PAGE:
We’re making a feature on a tight budget, a very tight budget. Well, we’re actually developing two feature projects (be interesting to see which gets the most support). The trouble is, we’re refusing to compromise on picture quality and we’ll want to shoot most of it with a DSLR camera. The reason behind this is simple, a DSLR camera is lighter, smaller, less obtrusive than an equivalent dedicated full HD camera, and we’ve come to love them.
Now the 18-55mm kit lens that came with our Rebel T2i/550D has impressed us with what it’s captured so far, but it’s nowhere near the quality of a good prime lens. Besides, one of the benefits of a DSLR camera is the ability to use interchangeable lenses – to truly be able to use the camera to tell the story you want to. This is where the problem comes in. Good quality prime lenses are expensive. Did we mention we’re working on a very tight budget here?
We spent hours trawling through websites such as Ebay looking for good deals on top quality lenses. They were still expensive, still a strain on the budget. Then we heard about some DSLR shooters who were using 20 or 30 year old camera lenses (known as FD lenses) on their brand new digital cameras, using special adapters to fix the lens on to the body of the camera. We saw some of their footage. We liked what we saw. We saw the price of these lenses on Ebay. We were converted.
We purchased two prime lenses – a Canon 50mm and a Sigma 24mm lens, and the special adapter for about £150 – a fraction of what it would cost for just one of these as digital lenses and shot some test footage.
Canon 50mm lens with adapter.
Attaching the lens to the adapter.
Old meets new.
These film camera “retro lenses” do have a unique look, the images are a little softer than the modern digital equivalents, but we like this look, it’s more “film like” as in less video like. The aperture is controlled by a ring on the barrel of the lens as opposed to setting it in the camera itself as you do with the kit lens that came with our camera –we much preferred using the ring on the barrel, it was far more tactile and we could play with the ISO settings at the same time as the aperture settings.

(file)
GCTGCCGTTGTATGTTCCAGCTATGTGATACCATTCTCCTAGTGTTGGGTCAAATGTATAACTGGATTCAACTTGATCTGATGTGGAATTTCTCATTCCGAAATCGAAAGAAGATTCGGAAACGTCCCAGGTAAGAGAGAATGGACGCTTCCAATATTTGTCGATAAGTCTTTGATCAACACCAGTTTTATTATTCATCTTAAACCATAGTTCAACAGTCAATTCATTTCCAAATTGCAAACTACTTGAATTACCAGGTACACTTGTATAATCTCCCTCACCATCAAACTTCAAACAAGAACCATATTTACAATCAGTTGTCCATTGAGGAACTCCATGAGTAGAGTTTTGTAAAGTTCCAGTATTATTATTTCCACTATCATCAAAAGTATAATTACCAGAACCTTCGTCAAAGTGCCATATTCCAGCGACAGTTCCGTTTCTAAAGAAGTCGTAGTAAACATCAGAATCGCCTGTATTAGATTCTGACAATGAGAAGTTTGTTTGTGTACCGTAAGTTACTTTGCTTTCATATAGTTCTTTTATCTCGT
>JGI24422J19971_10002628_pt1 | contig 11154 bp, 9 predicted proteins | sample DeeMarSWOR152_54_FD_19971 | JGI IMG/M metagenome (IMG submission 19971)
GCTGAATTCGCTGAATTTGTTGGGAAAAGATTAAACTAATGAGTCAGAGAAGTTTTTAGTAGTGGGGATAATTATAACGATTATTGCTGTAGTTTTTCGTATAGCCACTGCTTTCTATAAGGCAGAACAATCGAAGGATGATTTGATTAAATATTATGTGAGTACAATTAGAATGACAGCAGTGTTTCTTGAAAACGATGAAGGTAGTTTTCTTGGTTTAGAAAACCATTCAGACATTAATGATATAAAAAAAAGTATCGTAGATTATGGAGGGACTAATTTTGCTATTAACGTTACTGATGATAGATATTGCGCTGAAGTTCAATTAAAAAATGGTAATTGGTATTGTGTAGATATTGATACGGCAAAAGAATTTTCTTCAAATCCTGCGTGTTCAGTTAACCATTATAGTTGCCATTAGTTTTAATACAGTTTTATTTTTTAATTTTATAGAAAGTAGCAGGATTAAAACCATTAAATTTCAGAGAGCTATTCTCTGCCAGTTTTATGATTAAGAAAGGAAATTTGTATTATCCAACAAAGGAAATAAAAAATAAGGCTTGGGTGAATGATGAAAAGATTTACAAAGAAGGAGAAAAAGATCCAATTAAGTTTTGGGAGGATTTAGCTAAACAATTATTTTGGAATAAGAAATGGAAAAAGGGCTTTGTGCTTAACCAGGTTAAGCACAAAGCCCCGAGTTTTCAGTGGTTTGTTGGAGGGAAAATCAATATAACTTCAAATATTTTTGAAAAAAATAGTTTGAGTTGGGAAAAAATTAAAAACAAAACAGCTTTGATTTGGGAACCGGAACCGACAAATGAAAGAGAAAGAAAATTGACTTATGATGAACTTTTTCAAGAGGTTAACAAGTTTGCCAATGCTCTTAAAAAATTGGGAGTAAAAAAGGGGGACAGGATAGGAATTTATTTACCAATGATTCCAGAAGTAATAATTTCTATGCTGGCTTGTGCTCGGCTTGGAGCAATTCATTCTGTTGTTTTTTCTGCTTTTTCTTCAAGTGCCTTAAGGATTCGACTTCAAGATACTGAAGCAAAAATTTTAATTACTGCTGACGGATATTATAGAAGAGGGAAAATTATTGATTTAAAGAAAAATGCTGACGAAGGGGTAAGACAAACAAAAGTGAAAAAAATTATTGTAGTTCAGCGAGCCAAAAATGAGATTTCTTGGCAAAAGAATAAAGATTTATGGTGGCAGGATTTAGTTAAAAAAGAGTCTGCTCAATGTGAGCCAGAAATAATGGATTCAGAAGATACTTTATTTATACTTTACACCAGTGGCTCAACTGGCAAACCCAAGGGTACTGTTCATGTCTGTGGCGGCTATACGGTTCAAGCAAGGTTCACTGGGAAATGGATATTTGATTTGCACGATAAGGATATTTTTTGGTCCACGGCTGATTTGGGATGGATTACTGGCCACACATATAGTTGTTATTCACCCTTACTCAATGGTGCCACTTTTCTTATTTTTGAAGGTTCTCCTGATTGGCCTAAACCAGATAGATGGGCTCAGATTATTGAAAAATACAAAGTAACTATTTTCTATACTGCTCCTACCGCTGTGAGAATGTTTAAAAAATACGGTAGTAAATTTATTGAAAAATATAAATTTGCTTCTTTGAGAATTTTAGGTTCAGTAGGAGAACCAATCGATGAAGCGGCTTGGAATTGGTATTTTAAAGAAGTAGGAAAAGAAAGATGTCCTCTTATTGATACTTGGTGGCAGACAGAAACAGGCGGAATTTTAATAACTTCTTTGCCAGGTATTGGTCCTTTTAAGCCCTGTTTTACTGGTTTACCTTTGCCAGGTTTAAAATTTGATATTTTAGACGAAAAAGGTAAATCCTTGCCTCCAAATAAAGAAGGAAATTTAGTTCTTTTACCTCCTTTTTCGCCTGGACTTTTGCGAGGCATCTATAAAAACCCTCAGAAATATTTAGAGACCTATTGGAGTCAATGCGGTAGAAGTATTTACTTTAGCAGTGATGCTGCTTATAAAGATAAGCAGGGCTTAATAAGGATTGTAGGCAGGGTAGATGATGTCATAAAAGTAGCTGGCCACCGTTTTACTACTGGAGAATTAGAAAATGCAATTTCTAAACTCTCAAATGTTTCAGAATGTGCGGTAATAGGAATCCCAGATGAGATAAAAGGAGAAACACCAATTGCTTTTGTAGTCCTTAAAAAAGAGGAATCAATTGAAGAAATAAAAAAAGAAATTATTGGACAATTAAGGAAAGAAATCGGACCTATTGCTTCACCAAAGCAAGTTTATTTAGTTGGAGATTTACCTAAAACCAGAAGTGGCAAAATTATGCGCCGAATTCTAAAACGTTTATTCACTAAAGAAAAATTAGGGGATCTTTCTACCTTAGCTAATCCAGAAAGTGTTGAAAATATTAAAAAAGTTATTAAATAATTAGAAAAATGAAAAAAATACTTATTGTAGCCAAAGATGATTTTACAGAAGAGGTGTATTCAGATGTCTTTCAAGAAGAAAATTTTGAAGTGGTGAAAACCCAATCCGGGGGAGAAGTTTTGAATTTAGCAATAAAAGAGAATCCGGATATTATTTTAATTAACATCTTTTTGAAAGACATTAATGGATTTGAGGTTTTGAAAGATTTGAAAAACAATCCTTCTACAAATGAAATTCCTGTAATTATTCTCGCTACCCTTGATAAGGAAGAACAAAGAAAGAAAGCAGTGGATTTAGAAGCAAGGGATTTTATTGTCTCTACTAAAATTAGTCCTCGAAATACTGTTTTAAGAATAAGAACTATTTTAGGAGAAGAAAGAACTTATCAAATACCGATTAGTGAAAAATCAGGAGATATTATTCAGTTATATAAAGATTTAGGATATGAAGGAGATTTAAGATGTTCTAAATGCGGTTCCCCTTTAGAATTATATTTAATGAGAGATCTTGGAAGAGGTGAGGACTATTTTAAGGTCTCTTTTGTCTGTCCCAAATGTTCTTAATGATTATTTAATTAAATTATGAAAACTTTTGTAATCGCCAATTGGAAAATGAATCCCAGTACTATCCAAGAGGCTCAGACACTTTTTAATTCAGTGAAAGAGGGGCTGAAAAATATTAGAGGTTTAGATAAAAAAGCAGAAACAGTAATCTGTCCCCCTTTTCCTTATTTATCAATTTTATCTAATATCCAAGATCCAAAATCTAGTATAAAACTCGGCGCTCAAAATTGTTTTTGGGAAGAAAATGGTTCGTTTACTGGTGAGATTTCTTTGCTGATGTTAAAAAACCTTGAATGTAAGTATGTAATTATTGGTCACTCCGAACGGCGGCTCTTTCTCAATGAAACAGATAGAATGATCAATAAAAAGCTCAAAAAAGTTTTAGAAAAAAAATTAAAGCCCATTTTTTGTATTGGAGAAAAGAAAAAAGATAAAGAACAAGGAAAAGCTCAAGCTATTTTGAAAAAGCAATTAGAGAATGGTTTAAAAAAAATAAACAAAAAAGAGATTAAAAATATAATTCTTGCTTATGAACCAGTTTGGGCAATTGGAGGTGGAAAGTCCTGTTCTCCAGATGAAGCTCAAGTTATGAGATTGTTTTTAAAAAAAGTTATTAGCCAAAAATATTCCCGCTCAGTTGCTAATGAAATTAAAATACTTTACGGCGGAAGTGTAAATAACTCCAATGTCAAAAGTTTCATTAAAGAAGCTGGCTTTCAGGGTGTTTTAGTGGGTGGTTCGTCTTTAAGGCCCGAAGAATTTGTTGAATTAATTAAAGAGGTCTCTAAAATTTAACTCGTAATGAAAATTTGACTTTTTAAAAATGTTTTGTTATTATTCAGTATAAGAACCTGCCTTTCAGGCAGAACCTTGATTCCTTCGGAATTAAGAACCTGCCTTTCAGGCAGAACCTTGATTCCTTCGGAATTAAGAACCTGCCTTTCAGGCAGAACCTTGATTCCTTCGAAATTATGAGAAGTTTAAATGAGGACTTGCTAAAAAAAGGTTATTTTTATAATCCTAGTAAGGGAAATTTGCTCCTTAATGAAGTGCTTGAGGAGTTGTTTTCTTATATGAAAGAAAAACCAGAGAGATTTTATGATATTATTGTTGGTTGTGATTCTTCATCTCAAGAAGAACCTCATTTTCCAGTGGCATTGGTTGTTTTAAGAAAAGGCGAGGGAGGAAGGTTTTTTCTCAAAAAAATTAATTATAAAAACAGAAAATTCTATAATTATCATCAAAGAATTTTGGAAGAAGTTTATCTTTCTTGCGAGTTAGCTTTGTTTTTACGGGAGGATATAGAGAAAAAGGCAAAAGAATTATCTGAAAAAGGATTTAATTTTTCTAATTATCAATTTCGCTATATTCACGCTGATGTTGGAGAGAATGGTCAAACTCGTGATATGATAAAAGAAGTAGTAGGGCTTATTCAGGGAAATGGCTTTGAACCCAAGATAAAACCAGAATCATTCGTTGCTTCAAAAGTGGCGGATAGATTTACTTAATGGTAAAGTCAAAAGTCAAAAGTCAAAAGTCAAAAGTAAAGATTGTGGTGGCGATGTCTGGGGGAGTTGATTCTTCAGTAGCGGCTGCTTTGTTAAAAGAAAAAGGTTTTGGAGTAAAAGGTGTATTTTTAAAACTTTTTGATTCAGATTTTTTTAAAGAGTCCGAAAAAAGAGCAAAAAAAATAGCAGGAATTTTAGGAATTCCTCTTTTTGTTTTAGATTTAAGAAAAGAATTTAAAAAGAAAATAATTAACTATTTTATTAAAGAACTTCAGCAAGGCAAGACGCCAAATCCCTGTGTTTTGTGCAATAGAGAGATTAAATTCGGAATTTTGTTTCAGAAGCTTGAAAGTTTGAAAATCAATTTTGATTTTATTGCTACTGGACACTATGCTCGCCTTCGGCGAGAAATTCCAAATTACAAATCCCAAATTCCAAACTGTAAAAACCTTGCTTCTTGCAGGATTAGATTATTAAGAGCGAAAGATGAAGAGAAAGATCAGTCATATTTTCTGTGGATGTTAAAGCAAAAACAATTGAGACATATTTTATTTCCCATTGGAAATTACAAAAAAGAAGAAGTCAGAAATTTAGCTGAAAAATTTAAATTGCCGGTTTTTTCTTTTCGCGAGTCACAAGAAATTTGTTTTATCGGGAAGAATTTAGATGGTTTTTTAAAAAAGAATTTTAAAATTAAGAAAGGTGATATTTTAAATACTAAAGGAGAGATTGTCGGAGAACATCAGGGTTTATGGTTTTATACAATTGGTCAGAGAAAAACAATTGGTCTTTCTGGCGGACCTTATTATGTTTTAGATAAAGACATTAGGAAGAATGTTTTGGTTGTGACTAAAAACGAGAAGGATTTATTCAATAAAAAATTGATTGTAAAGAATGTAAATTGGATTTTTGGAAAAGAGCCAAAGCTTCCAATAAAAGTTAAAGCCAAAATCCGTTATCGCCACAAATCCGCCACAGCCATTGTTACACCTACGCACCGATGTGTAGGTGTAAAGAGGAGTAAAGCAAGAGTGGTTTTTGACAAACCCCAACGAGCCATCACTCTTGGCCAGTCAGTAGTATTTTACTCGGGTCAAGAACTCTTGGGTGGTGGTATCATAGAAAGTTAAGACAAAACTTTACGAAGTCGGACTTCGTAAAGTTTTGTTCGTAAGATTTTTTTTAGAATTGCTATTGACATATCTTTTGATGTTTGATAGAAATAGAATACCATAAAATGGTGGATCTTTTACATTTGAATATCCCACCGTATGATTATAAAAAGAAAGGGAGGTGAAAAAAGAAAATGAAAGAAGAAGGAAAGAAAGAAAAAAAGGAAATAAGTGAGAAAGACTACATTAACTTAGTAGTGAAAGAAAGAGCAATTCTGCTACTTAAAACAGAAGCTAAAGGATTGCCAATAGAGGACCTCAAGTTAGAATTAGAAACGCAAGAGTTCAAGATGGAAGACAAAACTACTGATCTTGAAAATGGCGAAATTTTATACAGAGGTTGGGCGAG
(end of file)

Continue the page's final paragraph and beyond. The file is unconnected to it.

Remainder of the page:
Getting the camera to recognise the aperture control was a bit of a game at first though. We eventually worked it out – the trick was to fit the adapter to the body first (not to the lens as we were instructed to do by the guy we bought the adapter off) but not lock it in place, then fit the lens to the adapter, LOCK that in place (you’re hear a lovely clicking sound) THEN turn the adapter ring to lock that in place. When we booted up the camera it recognised the different aperture settings.
The other thing we noticed was that, set to the highest F-STOP everything seemed too soft, setting the aperture to the next stop down and we had a dramatic change in the sharpness of the image. So you basically loose a stop with these lenses. Considering the price you can pick these lenses up at, we think it’s well worth it.
The two lenses certainly impressed with the quality of images they produced. The video below shows our test footage taken with them and we really liked the slightly retro filmy feel they give an image.
As you’ll see below, FD lenses also hold up well to colour grading (we shot all footage with a flat picture style and graded it using Adobe After Effects – see blog entries 11/4/2011 and 6/4/211).
On the strength of these two new additions to our kits, FD lenses will be our go to lenses when the budget is ultra-tight.
Just thought we’d add this picture of a 35mm Cinema camera lens attached to a DSLR. If the budget was there, who knows…